Price is likely the reason you don’t offer benefits to your employees. But not offering a basic benefits plan may cost you in other ways. A Paychex survey found that “lack of benefits” was one of the top ten reasons why people quit their jobs. That’s especially troublesome if the person leaving is one of your most valued employees. Discover how offering basic benefits can help retain your employees.
Besides keeping valued employees, basic benefits plans can fuel higher morale. That may increase productivity, which in turn can offset the cost. Basic benefits plans can also help widen your recruiting pool by attracting new employees. And there are potential tax advantages.
Basic Benefit Plan
But what constitutes a “basic plan?” In the Paychex survey , health care, paid time off (PTO), and a retirement plan made their list of top retention benefits.
Health care benefits
There are a couple of options for employers who want to provide health insurance to their employees. One is to offer small group coverage. The Small Business Health Options Program (SHOP) marketplace offers coverage to businesses with 50 or fewer employees. Look at their website to see what’s available in your area. If you have 25 or fewer employees, you might be eligible for a government tax credit that can lower your overall cost. Watch this video to see if you might be eligible.
Another option is to put money into a Health Reimbursement Arrangement (HRA), which employees can use to purchase their own individual coverage in the open market. There may be tax advantages available for this option too.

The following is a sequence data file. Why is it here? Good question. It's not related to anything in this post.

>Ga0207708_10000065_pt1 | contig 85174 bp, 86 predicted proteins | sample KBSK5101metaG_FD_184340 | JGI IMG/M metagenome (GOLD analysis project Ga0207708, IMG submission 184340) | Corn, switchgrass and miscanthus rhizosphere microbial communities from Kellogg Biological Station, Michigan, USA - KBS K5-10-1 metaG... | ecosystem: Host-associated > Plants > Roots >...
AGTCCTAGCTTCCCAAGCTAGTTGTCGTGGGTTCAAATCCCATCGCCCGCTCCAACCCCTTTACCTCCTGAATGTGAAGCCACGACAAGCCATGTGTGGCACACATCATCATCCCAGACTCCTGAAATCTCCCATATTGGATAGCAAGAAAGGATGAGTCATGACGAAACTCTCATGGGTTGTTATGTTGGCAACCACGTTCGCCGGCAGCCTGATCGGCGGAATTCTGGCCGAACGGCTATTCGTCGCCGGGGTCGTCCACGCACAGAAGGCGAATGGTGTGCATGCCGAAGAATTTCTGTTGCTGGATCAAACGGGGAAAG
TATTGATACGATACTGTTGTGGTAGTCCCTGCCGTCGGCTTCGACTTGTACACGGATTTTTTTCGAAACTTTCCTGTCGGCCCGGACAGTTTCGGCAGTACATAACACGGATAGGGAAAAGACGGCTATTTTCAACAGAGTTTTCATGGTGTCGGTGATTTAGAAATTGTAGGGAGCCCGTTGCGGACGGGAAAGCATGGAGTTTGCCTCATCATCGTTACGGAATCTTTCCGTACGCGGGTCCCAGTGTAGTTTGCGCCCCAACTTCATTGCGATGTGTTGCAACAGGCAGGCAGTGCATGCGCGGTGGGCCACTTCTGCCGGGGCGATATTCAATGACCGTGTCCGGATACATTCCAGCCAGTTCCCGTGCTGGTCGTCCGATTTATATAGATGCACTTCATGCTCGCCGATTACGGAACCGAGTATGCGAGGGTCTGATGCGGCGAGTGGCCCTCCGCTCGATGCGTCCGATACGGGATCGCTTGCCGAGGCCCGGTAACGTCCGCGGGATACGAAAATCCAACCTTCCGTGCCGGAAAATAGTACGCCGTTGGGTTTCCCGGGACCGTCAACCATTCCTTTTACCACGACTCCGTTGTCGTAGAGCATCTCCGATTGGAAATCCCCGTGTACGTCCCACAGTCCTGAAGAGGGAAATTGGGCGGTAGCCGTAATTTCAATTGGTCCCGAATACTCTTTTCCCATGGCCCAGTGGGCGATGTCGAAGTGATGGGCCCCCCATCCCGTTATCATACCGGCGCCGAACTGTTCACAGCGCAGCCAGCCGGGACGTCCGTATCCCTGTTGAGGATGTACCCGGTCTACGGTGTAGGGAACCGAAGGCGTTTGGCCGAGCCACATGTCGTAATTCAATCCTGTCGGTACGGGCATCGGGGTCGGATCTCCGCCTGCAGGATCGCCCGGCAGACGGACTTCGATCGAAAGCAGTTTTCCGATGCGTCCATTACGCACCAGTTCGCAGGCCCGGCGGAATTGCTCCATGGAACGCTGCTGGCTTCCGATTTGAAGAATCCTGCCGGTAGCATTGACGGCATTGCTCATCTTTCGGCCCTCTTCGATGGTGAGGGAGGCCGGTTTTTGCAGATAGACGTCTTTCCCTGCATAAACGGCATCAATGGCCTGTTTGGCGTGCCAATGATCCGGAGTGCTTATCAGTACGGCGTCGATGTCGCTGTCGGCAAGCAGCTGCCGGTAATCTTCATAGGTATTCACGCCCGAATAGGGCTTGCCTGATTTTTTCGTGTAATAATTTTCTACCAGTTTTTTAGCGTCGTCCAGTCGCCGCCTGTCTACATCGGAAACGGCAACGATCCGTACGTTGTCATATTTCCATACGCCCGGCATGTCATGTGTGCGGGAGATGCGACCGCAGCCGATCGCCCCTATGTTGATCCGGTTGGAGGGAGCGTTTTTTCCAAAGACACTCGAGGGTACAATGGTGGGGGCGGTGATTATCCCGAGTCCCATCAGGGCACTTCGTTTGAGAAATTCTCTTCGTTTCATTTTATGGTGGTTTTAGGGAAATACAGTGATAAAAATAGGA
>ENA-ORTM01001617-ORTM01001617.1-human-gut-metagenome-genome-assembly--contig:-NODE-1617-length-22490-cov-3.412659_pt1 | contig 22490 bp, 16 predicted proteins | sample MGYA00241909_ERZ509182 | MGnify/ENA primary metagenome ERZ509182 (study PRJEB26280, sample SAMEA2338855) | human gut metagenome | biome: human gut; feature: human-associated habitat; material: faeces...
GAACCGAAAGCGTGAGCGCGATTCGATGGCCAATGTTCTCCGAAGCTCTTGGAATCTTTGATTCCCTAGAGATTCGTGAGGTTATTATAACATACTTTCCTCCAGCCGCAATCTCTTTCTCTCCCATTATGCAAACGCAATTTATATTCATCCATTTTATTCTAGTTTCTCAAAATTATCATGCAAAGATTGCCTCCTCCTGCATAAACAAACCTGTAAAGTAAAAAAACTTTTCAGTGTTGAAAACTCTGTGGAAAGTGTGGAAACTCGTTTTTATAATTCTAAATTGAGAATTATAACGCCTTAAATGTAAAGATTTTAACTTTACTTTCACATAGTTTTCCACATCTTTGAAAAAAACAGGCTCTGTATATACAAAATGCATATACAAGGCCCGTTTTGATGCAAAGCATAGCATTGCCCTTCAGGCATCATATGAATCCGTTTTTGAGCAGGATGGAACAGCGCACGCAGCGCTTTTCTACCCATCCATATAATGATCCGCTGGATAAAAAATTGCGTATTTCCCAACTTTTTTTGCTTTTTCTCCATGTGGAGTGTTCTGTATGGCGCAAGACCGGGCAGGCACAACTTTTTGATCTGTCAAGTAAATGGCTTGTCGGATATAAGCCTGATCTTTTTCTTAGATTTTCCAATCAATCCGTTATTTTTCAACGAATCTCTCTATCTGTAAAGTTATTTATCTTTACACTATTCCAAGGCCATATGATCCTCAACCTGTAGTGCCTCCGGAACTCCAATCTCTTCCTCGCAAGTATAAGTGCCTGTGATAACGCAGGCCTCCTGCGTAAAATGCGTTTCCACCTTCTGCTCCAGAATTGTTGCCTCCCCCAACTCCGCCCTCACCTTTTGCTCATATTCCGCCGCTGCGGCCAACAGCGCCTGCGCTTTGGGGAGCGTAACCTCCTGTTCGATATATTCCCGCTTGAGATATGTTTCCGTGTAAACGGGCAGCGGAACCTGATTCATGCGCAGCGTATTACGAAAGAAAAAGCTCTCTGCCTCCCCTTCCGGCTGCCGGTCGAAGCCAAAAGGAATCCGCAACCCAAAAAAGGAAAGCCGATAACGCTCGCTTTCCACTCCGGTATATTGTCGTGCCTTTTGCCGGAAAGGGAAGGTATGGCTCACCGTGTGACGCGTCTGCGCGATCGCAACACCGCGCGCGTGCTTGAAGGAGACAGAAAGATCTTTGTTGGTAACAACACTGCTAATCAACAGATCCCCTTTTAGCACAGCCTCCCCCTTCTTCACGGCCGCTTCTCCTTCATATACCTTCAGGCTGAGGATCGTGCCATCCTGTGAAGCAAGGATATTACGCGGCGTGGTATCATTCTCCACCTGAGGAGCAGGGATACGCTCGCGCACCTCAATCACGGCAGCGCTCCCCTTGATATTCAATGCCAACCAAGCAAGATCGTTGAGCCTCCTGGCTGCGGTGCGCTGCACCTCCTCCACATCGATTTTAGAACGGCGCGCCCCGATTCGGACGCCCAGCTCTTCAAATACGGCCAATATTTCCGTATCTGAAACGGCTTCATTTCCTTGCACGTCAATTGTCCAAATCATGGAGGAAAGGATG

Consult your insurance and tax professionals to help you decide what is right for your business.
Paid time off (PTO)
Do you want a sick employee reporting to work and infecting your other staff members (and your customers)? Unless you offer paid time off, the employee is forced to either take a day off without pay or to come to work sick. Neither option is in their best interest, nor yours. That’s why paid time off is a valuable benefit to offer. It can also be used for emergencies and vacations.
Typically PTO is earned based on tenure. For example, an employee can earn one day of PTO time for every month they work for you after their first six months. The longer employees stay with you, the more time they can accrue. However, there’s often a maximum on that time.
Another way to retain employees is by offering a retirement plan. The idea is to offer a method for employees to save money for their retirement, often on a tax-advantaged basis. Over time, their savings can accumulate to create a significant nest egg for when they retire. That can be a powerful retention tool.
There are several options available:
- 401(k) plan – Employees set aside a percentage of their paycheck, up to a specified limit, on a tax-favored basis to fund a retirement account. Some employers match a portion of that contribution up to a certain percentage. There are options for employees to access their money prior to retirement but there is a sizable penalty to do so. They may have to work a certain number of years to access any employer’s contribution. This Department of Labor guide can provide additional insight.
- Simplified Employee Pension (SEP) – Only the employer contributes to this fund. Employees cannot contribute. And there’s no minimum time that an employee must work to take the money should they leave their employment.
- Savings Incentive Match Plan for Employees (SIMPLE IRA) – This plan lets employees contribute, but employers must match that amount. The employee can take their employer contribution even if they leave the employer.
There are tax advantages in many of these retirement options. All of them include government reporting requirements that the employer must complete. You may want to consult your benefits specialist to determine the requirements and which type is best for your business.
Consider investing in your employees by offering a basic benefits plan. The cost may be worth it to retain your most valuable asset—your staff.